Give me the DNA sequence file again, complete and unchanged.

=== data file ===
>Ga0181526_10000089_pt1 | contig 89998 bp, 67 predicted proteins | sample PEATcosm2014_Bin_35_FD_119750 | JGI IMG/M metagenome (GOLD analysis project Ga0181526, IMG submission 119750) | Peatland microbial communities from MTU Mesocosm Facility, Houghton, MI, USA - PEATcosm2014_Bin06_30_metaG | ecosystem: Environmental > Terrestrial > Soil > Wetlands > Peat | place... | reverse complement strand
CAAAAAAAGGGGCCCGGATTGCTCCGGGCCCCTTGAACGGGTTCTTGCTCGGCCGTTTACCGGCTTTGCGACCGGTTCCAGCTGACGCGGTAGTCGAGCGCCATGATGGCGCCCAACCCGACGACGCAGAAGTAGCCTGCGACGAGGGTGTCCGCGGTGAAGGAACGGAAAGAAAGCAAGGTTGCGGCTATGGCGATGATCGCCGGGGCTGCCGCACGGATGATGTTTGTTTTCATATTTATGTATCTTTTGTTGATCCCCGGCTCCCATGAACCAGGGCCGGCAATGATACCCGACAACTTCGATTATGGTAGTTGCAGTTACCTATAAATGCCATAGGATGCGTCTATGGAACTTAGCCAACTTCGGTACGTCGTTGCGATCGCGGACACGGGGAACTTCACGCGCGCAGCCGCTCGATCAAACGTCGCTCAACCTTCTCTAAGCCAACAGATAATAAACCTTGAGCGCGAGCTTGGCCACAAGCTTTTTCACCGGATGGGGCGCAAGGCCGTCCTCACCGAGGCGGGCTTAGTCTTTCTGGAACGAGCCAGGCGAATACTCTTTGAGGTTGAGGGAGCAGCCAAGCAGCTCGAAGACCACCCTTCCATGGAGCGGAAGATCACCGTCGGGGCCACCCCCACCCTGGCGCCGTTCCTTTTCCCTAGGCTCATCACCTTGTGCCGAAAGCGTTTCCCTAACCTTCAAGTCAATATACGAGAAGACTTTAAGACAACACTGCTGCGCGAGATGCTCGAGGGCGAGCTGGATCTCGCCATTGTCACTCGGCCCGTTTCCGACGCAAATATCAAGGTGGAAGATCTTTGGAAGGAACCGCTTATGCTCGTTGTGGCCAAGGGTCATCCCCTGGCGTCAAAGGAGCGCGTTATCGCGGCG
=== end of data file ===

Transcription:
>Ga0181526_10000089_pt1 | contig 89998 bp, 67 predicted proteins | sample PEATcosm2014_Bin_35_FD_119750 | JGI IMG/M metagenome (GOLD analysis project Ga0181526, IMG submission 119750) | Peatland microbial communities from MTU Mesocosm Facility, Houghton, MI, USA - PEATcosm2014_Bin06_30_metaG | ecosystem: Environmental > Terrestrial > Soil > Wetlands > Peat | place... | reverse complement strand
CAAAAAAAGGGGCCCGGATTGCTCCGGGCCCCTTGAACGGGTTCTTGCTCGGCCGTTTACCGGCTTTGCGACCGGTTCCAGCTGACGCGGTAGTCGAGCGCCATGATGGCGCCCAACCCGACGACGCAGAAGTAGCCTGCGACGAGGGTGTCCGCGGTGAAGGAACGGAAAGAAAGCAAGGTTGCGGCTATGGCGATGATCGCCGGGGCTGCCGCACGGATGATGTTTGTTTTCATATTTATGTATCTTTTGTTGATCCCCGGCTCCCATGAACCAGGGCCGGCAATGATACCCGACAACTTCGATTATGGTAGTTGCAGTTACCTATAAATGCCATAGGATGCGTCTATGGAACTTAGCCAACTTCGGTACGTCGTTGCGATCGCGGACACGGGGAACTTCACGCGCGCAGCCGCTCGATCAAACGTCGCTCAACCTTCTCTAAGCCAACAGATAATAAACCTTGAGCGCGAGCTTGGCCACAAGCTTTTTCACCGGATGGGGCGCAAGGCCGTCCTCACCGAGGCGGGCTTAGTCTTTCTGGAACGAGCCAGGCGAATACTCTTTGAGGTTGAGGGAGCAGCCAAGCAGCTCGAAGACCACCCTTCCATGGAGCGGAAGATCACCGTCGGGGCCACCCCCACCCTGGCGCCGTTCCTTTTCCCTAGGCTCATCACCTTGTGCCGAAAGCGTTTCCCTAACCTTCAAGTCAATATACGAGAAGACTTTAAGACAACACTGCTGCGCGAGATGCTCGAGGGCGAGCTGGATCTCGCCATTGTCACTCGGCCCGTTTCCGACGCAAATATCAAGGTGGAAGATCTTTGGAAGGAACCGCTTATGCTCGTTGTGGCCAAGGGTCATCCCCTGGCGTCAAAGGAGCGCGTTATCGCGGCG